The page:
The Difference Between Peer Conflict, Mean Behaviour & Bullying

Peer conflict vs Bullying Final

When a child is having a problem with her or his peers, it can be hard for parents to know what is really happening – is it bullying? Or is it something else?

Each type of behaviour must be handled differently, to keep children safe and help them learn how to get along with others. 

Read the above attached information to help you determine what kind of behaviour your child or student is dealing with.  Thanks to the Vancouver School District for sharing this helpful document!

PBS Intervention Resources

Thanks to our very own Dyan G. who stumbled upon this valuable resource which outlines interventions at the 3 tiers of support from Polk Elementary in Michigan.  Thanks for sharing this Dyan, it will be a valuable tool for our district.

PBS Behaviour Intervention

Behavioural Strategies and Interventions for the Classroom

Review the attached link for a great resource and practical strategies to teach and

address behaviour in your classroom.  🙂

Check out the following link for:

  • classroom techniques for addressing behavioural issues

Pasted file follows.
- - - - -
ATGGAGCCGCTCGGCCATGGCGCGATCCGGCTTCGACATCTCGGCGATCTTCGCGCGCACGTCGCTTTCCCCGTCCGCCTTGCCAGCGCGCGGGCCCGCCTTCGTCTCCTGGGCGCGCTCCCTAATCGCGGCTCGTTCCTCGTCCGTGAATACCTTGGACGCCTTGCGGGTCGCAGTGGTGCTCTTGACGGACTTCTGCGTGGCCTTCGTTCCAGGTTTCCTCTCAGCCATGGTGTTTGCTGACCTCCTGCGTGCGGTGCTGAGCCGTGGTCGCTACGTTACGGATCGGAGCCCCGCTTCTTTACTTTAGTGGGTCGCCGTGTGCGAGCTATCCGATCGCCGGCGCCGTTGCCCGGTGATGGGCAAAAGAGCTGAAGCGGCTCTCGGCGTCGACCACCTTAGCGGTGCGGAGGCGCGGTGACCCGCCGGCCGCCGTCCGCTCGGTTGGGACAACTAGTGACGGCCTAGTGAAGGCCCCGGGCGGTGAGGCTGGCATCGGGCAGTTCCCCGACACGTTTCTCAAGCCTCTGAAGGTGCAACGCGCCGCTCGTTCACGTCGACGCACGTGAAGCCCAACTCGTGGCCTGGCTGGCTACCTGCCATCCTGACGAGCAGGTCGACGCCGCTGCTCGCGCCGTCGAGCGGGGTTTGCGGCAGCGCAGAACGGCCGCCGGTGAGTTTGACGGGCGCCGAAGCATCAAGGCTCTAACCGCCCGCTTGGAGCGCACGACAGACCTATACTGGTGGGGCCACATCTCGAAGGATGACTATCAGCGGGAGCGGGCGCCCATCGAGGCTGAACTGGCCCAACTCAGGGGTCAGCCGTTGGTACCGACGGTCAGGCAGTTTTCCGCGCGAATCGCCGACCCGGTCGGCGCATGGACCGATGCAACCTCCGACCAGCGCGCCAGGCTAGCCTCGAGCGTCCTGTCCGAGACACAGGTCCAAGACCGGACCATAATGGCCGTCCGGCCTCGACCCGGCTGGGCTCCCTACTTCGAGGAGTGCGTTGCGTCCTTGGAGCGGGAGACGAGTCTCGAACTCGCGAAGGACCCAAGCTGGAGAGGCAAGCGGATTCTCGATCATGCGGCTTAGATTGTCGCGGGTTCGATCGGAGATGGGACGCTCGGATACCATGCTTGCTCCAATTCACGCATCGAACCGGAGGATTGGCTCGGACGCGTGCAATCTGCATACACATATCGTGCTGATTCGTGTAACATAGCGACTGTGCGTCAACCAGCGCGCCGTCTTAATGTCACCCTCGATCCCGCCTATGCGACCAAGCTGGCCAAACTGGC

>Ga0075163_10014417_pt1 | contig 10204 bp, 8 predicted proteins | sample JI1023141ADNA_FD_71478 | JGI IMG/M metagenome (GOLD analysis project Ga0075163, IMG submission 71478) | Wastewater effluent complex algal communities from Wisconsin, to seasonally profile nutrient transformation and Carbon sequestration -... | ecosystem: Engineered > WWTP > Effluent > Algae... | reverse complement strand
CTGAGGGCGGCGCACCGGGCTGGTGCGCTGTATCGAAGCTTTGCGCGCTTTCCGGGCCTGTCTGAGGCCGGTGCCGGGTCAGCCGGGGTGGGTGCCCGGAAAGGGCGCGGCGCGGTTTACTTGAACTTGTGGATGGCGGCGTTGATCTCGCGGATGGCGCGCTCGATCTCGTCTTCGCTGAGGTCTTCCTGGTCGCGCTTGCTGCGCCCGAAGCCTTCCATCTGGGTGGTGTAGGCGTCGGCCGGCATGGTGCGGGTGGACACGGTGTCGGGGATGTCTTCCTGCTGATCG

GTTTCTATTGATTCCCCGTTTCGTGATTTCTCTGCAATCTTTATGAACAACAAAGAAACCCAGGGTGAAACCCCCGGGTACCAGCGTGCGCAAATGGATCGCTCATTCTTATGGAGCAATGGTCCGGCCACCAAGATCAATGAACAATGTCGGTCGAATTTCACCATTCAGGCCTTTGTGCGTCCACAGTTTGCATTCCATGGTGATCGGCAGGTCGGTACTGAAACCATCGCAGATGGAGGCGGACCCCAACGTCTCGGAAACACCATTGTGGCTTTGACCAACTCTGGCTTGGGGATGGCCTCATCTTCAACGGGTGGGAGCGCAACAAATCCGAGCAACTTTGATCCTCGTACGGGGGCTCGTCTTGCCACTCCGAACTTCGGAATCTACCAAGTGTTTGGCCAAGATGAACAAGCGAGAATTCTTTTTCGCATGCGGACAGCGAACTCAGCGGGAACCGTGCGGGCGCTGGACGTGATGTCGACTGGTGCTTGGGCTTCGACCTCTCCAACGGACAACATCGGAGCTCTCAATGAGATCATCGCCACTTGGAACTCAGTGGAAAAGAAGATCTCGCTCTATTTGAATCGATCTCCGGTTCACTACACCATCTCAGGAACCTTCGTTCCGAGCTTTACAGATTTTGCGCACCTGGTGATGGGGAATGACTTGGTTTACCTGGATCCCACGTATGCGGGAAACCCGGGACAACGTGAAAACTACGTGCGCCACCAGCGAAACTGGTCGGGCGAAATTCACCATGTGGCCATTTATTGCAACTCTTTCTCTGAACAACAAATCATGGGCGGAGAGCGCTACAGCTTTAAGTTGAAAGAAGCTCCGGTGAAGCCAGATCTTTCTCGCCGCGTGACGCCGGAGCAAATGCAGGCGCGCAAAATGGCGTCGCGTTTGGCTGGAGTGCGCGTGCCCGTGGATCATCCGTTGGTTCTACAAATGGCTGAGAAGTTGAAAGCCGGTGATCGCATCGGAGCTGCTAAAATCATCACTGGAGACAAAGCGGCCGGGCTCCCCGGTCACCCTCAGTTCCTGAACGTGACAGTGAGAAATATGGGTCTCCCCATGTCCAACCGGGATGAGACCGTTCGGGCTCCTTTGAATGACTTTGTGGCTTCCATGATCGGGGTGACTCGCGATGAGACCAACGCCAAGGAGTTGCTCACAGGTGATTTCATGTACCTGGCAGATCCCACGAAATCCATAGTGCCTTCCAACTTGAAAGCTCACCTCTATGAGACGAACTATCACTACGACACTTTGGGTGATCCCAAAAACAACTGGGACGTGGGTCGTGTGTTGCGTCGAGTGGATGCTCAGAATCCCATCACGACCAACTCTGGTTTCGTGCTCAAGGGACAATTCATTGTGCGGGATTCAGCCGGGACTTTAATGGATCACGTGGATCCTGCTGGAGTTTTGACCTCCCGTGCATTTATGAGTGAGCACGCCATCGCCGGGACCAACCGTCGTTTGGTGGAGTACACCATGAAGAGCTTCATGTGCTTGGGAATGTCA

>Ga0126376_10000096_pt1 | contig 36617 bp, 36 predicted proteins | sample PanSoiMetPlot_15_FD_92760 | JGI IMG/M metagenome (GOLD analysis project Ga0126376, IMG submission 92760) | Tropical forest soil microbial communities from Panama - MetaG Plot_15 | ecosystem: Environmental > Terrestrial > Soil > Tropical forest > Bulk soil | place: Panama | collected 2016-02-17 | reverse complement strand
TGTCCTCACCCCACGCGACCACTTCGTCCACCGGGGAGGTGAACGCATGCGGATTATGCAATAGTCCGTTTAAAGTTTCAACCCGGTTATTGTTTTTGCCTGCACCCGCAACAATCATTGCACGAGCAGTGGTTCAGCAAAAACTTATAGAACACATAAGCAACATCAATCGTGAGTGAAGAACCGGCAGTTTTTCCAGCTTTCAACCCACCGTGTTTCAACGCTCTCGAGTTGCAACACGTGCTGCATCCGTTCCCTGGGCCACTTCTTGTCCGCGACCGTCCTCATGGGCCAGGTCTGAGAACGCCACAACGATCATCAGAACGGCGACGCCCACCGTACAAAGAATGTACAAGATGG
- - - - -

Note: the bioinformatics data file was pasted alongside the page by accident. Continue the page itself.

• process and strategies for working with behavioural concerns
  • examples of the positive strategies and resources available to address behaviour

Classroom Behavioural Strategies and Interventions

See page 5.23 for a great problem solving sheet.


Integrating PBIS and Social Emotional Learning

Integrating PBIS and Social Emotional Learning

Although the goals of both PBIS and SEL are similar in their focus on improving the

school environment and promoting positive behavior, they differ in their specific primary

objectives, theoretical foundations, organizational structure, and activities. Consequently, some

confusion has developed about the compatibility of these two models and whether they can be

coordinated in order to optimize positive social, emotional, and academic outcomes for students.

In the attached chapter is a brief overview of each model and a rationale for their integration.

It then outlines a step-by-step integration approach and feature examples of two different types.

Emotional Regulation Intervention